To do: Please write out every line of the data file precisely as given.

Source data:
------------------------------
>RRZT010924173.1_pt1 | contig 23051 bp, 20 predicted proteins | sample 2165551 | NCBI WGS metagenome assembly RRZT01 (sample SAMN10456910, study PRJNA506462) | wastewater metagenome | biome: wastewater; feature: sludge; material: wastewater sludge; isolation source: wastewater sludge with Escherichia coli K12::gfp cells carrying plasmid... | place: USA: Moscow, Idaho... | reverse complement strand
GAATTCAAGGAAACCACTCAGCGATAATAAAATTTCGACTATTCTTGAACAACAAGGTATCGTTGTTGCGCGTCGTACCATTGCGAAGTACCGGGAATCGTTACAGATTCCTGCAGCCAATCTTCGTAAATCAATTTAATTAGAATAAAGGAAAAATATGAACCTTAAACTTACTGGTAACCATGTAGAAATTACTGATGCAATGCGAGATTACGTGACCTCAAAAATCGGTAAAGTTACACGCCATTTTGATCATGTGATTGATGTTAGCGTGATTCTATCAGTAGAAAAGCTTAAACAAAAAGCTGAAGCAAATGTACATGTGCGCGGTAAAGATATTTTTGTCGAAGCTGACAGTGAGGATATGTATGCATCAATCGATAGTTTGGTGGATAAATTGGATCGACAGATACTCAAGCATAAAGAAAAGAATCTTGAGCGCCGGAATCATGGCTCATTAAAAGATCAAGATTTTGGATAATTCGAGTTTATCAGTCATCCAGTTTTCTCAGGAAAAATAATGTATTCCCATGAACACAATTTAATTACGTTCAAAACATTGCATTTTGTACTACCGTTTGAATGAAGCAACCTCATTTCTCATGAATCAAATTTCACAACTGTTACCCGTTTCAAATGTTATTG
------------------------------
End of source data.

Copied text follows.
>RRZT010924173.1_pt1 | contig 23051 bp, 20 predicted proteins | sample 2165551 | NCBI WGS metagenome assembly RRZT01 (sample SAMN10456910, study PRJNA506462) | wastewater metagenome | biome: wastewater; feature: sludge; material: wastewater sludge; isolation source: wastewater sludge with Escherichia coli K12::gfp cells carrying plasmid... | place: USA: Moscow, Idaho... | reverse complement strand
GAATTCAAGGAAACCACTCAGCGATAATAAAATTTCGACTATTCTTGAACAACAAGGTATCGTTGTTGCGCGTCGTACCATTGCGAAGTACCGGGAATCGTTACAGATTCCTGCAGCCAATCTTCGTAAATCAATTTAATTAGAATAAAGGAAAAATATGAACCTTAAACTTACTGGTAACCATGTAGAAATTACTGATGCAATGCGAGATTACGTGACCTCAAAAATCGGTAAAGTTACACGCCATTTTGATCATGTGATTGATGTTAGCGTGATTCTATCAGTAGAAAAGCTTAAACAAAAAGCTGAAGCAAATGTACATGTGCGCGGTAAAGATATTTTTGTCGAAGCTGACAGTGAGGATATGTATGCATCAATCGATAGTTTGGTGGATAAATTGGATCGACAGATACTCAAGCATAAAGAAAAGAATCTTGAGCGCCGGAATCATGGCTCATTAAAAGATCAAGATTTTGGATAATTCGAGTTTATCAGTCATCCAGTTTTCTCAGGAAAAATAATGTATTCCCATGAACACAATTTAATTACGTTCAAAACATTGCATTTTGTACTACCGTTTGAATGAAGCAACCTCATTTCTCATGAATCAAATTTCACAACTGTTACCCGTTTCAAATGTTATTG